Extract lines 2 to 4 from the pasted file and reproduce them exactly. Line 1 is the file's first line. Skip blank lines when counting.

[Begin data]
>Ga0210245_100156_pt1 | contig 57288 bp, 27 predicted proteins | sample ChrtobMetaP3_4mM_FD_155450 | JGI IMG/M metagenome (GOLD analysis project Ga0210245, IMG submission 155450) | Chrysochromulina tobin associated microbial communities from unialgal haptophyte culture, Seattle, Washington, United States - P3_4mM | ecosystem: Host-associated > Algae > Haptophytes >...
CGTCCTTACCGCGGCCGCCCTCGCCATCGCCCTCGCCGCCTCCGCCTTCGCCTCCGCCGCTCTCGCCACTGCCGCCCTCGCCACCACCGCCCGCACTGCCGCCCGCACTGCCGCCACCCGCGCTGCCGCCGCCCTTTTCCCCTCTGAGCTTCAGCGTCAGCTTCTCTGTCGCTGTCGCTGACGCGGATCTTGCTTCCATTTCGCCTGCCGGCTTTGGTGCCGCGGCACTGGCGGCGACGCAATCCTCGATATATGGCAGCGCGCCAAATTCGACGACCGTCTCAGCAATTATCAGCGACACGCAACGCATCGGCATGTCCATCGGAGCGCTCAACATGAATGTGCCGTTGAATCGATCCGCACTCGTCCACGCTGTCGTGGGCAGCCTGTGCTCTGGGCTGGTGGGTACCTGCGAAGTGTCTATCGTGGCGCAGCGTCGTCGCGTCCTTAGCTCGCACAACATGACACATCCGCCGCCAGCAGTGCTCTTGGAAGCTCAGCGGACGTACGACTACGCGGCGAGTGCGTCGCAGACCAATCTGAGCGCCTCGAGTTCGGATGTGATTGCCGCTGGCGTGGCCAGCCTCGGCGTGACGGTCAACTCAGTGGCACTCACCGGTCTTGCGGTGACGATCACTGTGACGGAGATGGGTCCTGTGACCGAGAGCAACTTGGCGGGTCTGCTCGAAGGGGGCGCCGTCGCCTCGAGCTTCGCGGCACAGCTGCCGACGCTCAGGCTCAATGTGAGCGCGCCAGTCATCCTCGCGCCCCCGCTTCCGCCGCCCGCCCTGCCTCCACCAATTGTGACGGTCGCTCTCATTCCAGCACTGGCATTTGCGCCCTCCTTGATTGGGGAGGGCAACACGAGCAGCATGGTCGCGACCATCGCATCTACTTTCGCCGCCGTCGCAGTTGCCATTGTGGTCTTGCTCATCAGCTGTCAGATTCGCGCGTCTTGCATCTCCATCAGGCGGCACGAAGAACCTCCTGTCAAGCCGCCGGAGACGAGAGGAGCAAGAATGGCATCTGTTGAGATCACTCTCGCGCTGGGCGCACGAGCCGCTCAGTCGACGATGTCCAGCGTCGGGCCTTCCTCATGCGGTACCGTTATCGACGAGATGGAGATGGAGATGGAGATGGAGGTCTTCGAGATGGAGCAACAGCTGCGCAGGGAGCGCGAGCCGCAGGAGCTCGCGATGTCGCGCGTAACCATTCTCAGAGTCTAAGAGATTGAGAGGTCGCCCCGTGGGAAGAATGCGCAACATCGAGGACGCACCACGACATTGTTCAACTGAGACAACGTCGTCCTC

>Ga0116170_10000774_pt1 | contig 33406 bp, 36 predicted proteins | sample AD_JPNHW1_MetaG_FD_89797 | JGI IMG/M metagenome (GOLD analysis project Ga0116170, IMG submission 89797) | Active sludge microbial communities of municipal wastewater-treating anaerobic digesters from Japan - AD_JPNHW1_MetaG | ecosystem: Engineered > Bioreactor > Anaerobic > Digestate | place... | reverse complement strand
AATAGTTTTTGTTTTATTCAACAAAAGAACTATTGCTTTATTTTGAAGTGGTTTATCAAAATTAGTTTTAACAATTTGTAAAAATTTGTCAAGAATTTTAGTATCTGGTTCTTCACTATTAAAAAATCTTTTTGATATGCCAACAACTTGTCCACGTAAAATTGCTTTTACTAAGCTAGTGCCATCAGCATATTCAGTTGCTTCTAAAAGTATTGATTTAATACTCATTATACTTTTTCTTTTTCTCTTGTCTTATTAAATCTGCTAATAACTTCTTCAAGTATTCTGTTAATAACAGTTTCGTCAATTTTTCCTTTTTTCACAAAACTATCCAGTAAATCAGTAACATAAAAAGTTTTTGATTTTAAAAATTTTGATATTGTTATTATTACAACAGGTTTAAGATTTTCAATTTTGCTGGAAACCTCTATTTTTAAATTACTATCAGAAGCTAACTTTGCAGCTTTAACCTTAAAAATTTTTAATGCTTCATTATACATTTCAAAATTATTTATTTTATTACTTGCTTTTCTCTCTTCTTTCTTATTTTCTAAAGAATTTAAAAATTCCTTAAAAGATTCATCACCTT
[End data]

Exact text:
CGTCCTTACCGCGGCCGCCCTCGCCATCGCCCTCGCCGCCTCCGCCTTCGCCTCCGCCGCTCTCGCCACTGCCGCCCTCGCCACCACCGCCCGCACTGCCGCCCGCACTGCCGCCACCCGCGCTGCCGCCGCCCTTTTCCCCTCTGAGCTTCAGCGTCAGCTTCTCTGTCGCTGTCGCTGACGCGGATCTTGCTTCCATTTCGCCTGCCGGCTTTGGTGCCGCGGCACTGGCGGCGACGCAATCCTCGATATATGGCAGCGCGCCAAATTCGACGACCGTCTCAGCAATTATCAGCGACACGCAACGCATCGGCATGTCCATCGGAGCGCTCAACATGAATGTGCCGTTGAATCGATCCGCACTCGTCCACGCTGTCGTGGGCAGCCTGTGCTCTGGGCTGGTGGGTACCTGCGAAGTGTCTATCGTGGCGCAGCGTCGTCGCGTCCTTAGCTCGCACAACATGACACATCCGCCGCCAGCAGTGCTCTTGGAAGCTCAGCGGACGTACGACTACGCGGCGAGTGCGTCGCAGACCAATCTGAGCGCCTCGAGTTCGGATGTGATTGCCGCTGGCGTGGCCAGCCTCGGCGTGACGGTCAACTCAGTGGCACTCACCGGTCTTGCGGTGACGATCACTGTGACGGAGATGGGTCCTGTGACCGAGAGCAACTTGGCGGGTCTGCTCGAAGGGGGCGCCGTCGCCTCGAGCTTCGCGGCACAGCTGCCGACGCTCAGGCTCAATGTGAGCGCGCCAGTCATCCTCGCGCCCCCGCTTCCGCCGCCCGCCCTGCCTCCACCAATTGTGACGGTCGCTCTCATTCCAGCACTGGCATTTGCGCCCTCCTTGATTGGGGAGGGCAACACGAGCAGCATGGTCGCGACCATCGCATCTACTTTCGCCGCCGTCGCAGTTGCCATTGTGGTCTTGCTCATCAGCTGTCAGATTCGCGCGTCTTGCATCTCCATCAGGCGGCACGAAGAACCTCCTGTCAAGCCGCCGGAGACGAGAGGAGCAAGAATGGCATCTGTTGAGATCACTCTCGCGCTGGGCGCACGAGCCGCTCAGTCGACGATGTCCAGCGTCGGGCCTTCCTCATGCGGTACCGTTATCGACGAGATGGAGATGGAGATGGAGATGGAGGTCTTCGAGATGGAGCAACAGCTGCGCAGGGAGCGCGAGCCGCAGGAGCTCGCGATGTCGCGCGTAACCATTCTCAGAGTCTAAGAGATTGAGAGGTCGCCCCGTGGGAAGAATGCGCAACATCGAGGACGCACCACGACATTGTTCAACTGAGACAACGTCGTCCTC

>Ga0116170_10000774_pt1 | contig 33406 bp, 36 predicted proteins | sample AD_JPNHW1_MetaG_FD_89797 | JGI IMG/M metagenome (GOLD analysis project Ga0116170, IMG submission 89797) | Active sludge microbial communities of municipal wastewater-treating anaerobic digesters from Japan - AD_JPNHW1_MetaG | ecosystem: Engineered > Bioreactor > Anaerobic > Digestate | place... | reverse complement strand
AATAGTTTTTGTTTTATTCAACAAAAGAACTATTGCTTTATTTTGAAGTGGTTTATCAAAATTAGTTTTAACAATTTGTAAAAATTTGTCAAGAATTTTAGTATCTGGTTCTTCACTATTAAAAAATCTTTTTGATATGCCAACAACTTGTCCACGTAAAATTGCTTTTACTAAGCTAGTGCCATCAGCATATTCAGTTGCTTCTAAAAGTATTGATTTAATACTCATTATACTTTTTCTTTTTCTCTTGTCTTATTAAATCTGCTAATAACTTCTTCAAGTATTCTGTTAATAACAGTTTCGTCAATTTTTCCTTTTTTCACAAAACTATCCAGTAAATCAGTAACATAAAAAGTTTTTGATTTTAAAAATTTTGATATTGTTATTATTACAACAGGTTTAAGATTTTCAATTTTGCTGGAAACCTCTATTTTTAAATTACTATCAGAAGCTAACTTTGCAGCTTTAACCTTAAAAATTTTTAATGCTTCATTATACATTTCAAAATTATTTATTTTATTACTTGCTTTTCTCTCTTCTTTCTTATTTTCTAAAGAATTTAAAAATTCCTTAAAAGATTCATCACCTT